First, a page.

Journal of Molecular Evolution

, Volume 70, Issue 5, pp 479–491 | Cite as

Testing for Selection on Synonymous Sites in Plant Mitochondrial DNA: The Role of Codon Bias and RNA Editing



Since plant mitochondrial genomes exhibit some of the slowest known synonymous substitution rates, it is generally believed that they experience exceptionally low mutation rates. However, the use of synonymous substitution rates to infer mutation rates depends on the implicit assumption that synonymous sites are evolving neutrally (or nearly so). To assess the validity of this assumption in plant mitochondrial genomes, we examined coding sequence for footprints of selection acting at synonymous sites. We found that synonymous sites exhibit an AT rich and pyrimidine skewed nucleotide composition compared to both non-synonymous sites and non-coding regions. We also found some evidence for selection associated with both biased codon usage and conservation of regulatory sequences involved in mRNA processing, although some of these findings are subject to alternative non-adaptive interpretations. Regardless, the inferred strength of selection appears too weak to account for the variation in substitution rates between the mitochondrial genomes of plants and other multicellular eukaryotes. Therefore, these results are consistent with the interpretation that plant mitochondrial genomes experience a substantially lower mutation rate rather than increased functional constraints acting on synonymous sites. Nevertheless, there are important nucleotide composition patterns (particularly the differences between synonymous sites and non-coding DNA) that remain largely unexplained.


Codon usage bias Mitochondrial genome mtDNA Mutation bias RNA editing Substitution rate Synonymous sites 



We would like to thank Janis Antonovics, Stefan Bekiranov, Lei Li and Martin Wu for helpful discussion of our results. This study was supported by a grant from the NSF (DEB-0808452).

Supplementary material

239_2010_9346_MOESM1_ESM.xls (18 kb)
Supplementary material 1 (XLS 18 kb)
239_2010_9346_MOESM2_ESM.xls (83 kb)
Supplementary material 2 (XLS 83 kb)
239_2010_9346_MOESM3_ESM.xls (74 kb)
Supplementary material 3 (XLS 74 kb)
239_2010_9346_MOESM4_ESM.pdf (104 kb)
Supplementary material 4 (PDF 105 kb)
239_2010_9346_MOESM5_ESM.pdf (167 kb)
Supplementary material 5 (PDF 167 kb)


  1. Adamo A, Pinney JW, Kunova A, Westhead DR, Meyer P (2008) Heat stress enhances the accumulation of polyadenylated mitochondrial transcripts in Arabidopsis thaliana. PLoS One 3:e2889CrossRefPubMedGoogle Scholar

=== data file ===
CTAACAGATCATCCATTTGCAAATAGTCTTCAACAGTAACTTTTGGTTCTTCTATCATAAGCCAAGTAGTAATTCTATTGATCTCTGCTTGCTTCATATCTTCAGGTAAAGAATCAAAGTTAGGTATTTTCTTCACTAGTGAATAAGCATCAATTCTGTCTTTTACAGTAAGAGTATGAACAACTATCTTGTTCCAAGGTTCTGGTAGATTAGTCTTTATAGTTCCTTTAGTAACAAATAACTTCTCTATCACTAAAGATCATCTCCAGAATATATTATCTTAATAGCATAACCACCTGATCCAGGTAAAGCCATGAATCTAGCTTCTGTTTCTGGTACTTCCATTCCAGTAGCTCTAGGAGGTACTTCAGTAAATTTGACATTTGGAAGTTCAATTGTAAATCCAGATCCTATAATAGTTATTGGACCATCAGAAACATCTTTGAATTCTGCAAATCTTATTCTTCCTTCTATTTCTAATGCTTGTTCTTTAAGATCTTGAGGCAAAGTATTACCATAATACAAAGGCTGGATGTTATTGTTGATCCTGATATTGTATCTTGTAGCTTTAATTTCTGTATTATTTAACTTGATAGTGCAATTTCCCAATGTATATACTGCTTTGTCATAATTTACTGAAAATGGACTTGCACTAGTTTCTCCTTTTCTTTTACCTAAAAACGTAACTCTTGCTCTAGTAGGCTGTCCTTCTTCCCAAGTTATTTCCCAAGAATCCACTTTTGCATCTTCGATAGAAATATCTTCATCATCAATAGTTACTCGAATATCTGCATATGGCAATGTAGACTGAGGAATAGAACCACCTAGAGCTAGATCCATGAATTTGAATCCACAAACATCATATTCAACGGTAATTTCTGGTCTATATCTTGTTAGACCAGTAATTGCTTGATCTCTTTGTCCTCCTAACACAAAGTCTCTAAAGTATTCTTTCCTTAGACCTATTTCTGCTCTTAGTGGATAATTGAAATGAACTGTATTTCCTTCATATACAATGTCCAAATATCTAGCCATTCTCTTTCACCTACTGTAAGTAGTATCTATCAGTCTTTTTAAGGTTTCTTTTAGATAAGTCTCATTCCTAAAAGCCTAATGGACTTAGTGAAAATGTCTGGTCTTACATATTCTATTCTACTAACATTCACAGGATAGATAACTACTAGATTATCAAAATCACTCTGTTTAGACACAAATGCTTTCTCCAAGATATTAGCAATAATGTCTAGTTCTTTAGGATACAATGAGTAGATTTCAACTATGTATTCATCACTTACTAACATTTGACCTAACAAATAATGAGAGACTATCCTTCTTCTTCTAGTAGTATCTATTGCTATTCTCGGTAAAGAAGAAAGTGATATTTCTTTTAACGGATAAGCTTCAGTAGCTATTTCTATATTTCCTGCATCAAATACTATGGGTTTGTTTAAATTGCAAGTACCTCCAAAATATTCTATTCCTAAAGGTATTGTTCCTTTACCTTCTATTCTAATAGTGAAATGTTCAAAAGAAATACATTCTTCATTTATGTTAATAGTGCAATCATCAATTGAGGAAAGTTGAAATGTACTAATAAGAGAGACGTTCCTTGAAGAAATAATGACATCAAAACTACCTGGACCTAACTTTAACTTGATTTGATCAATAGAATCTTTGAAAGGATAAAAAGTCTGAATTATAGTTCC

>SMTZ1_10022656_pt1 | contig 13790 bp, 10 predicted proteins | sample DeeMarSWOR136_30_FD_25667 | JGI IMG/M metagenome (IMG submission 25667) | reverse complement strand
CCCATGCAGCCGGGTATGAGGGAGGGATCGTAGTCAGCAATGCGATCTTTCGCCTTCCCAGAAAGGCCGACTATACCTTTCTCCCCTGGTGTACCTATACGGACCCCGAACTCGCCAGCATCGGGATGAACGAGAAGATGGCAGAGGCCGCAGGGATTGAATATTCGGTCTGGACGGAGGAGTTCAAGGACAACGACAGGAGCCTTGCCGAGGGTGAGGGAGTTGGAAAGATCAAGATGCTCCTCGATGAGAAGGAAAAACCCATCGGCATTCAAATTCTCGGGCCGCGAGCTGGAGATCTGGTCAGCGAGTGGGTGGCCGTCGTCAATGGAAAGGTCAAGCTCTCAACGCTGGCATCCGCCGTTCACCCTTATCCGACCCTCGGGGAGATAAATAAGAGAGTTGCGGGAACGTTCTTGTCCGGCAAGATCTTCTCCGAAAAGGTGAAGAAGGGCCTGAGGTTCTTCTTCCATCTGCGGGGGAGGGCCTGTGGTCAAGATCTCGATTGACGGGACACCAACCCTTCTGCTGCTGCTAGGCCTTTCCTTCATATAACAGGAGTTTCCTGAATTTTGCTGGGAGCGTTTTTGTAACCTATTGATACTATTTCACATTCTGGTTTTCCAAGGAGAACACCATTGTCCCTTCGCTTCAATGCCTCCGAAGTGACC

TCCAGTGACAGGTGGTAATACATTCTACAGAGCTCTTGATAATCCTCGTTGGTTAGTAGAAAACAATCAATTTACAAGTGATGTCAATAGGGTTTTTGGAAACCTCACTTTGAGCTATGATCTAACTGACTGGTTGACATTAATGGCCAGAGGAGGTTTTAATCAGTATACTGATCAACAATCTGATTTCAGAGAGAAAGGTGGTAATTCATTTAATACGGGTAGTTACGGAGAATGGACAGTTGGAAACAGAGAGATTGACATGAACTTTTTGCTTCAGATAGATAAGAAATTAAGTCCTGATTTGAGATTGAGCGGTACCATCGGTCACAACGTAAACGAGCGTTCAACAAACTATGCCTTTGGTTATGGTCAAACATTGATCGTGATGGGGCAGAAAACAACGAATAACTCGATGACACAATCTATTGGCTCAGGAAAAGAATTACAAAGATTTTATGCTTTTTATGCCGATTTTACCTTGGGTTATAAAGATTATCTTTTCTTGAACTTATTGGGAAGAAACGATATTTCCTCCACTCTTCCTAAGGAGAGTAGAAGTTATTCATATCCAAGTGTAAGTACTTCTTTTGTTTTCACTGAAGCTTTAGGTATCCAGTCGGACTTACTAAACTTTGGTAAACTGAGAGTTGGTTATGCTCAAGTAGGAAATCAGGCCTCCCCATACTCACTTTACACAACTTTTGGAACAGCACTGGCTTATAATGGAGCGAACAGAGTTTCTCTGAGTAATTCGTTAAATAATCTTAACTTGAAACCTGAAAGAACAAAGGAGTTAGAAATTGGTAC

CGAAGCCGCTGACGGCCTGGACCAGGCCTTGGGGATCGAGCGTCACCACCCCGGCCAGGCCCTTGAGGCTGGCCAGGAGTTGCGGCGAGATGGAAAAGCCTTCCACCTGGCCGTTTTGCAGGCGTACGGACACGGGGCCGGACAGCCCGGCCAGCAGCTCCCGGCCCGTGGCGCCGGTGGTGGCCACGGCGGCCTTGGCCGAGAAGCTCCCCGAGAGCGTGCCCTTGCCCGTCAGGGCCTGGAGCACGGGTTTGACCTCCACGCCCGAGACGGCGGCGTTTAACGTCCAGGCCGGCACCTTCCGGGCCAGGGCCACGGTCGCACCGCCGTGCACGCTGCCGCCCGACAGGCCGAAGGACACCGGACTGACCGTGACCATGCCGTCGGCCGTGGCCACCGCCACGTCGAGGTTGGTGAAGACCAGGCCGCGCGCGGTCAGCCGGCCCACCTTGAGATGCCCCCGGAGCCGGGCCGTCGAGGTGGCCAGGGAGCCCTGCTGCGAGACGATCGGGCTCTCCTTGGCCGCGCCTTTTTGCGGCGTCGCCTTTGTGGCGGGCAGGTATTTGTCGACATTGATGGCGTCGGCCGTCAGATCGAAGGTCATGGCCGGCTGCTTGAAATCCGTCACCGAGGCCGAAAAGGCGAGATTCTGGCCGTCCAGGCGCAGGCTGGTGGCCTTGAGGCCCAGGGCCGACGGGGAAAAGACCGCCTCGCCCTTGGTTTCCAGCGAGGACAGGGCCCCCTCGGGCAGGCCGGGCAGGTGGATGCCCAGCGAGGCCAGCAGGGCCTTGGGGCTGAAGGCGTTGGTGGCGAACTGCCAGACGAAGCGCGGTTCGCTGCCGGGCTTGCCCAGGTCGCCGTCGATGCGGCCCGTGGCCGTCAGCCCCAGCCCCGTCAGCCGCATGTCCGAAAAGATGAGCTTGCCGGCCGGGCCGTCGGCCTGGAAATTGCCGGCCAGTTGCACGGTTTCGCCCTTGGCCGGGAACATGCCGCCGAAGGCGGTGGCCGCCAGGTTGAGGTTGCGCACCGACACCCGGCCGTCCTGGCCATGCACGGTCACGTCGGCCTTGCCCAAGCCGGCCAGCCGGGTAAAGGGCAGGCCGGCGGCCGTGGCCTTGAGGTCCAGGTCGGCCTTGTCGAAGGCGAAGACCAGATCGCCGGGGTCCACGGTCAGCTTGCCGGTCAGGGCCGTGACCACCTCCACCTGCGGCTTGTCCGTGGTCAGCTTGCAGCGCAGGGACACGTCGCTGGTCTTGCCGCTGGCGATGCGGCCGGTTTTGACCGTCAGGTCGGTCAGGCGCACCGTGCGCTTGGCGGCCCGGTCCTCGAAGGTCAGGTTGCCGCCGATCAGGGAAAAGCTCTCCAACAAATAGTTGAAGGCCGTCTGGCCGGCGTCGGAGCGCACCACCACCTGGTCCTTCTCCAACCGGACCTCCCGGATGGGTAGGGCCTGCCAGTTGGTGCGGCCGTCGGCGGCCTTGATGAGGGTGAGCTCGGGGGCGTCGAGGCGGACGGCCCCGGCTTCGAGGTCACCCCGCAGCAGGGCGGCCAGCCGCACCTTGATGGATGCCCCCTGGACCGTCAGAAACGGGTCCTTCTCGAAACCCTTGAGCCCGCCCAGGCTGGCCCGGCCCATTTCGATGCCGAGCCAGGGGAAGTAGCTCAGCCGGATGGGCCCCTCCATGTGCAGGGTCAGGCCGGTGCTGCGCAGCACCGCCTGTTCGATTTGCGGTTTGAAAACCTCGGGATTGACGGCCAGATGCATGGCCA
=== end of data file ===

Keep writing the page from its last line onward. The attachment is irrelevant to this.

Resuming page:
2. Andolfatto P (2005) Adaptive evolution of non-coding DNA in Drosophila. Nature 437:1149–1152CrossRefPubMedGoogle Scholar
  3. Arabidopsis Genome Initiative (2000) Analysis of the genome sequence of the flowering plant Arabidopsis thaliana. Nature 408:796–815CrossRefGoogle Scholar
  4. Bakker FT, Breman F, Merckx V (2006) DNA sequence evolution in fast evolving mitochondrial DNA nad1 exons in Geraniaceae and Plantaginaceae. Taxon 55:887–896CrossRefGoogle Scholar
  5. Barr CM, Keller SR, Ingvarsson PK, Sloan DB, Taylor DR (2007) Variation in mutation rate and polymorphism among mitochondrial genes in Silene vulgaris. Mol Biol Evol 24:1783–1791CrossRefPubMedGoogle Scholar
  6. Chamary JV, Parmley JL, Hurst LD (2006) Hearing silence: non-neutral evolution at synonymous sites in mammals. Nat Rev Genet 7:98–108CrossRefPubMedGoogle Scholar
  7. Chateigner-Boutin AL, Ramos-Vega M, Guevara-Garcia A, Andres C, de la Luz Gutierrez-Nava M, Cantero A, Delannoy E, Jimenez LF, Lurin C, Small I, Leon P (2008) CLB19, a pentatricopeptide repeat protein required for editing of rpoA and clpP chloroplast transcripts. Plant J 56:590–602CrossRefPubMedGoogle Scholar
  8. Chaw SM, Shih AC, Wang D, Wu YW, Liu SM, Chou TY (2008) The mitochondrial genome of the gymnosperm Cycas taitungensis contains a novel family of short interspersed elements, Bpu sequences, and abundant RNA editing sites. Mol Biol Evol 25:603–615CrossRefPubMedGoogle Scholar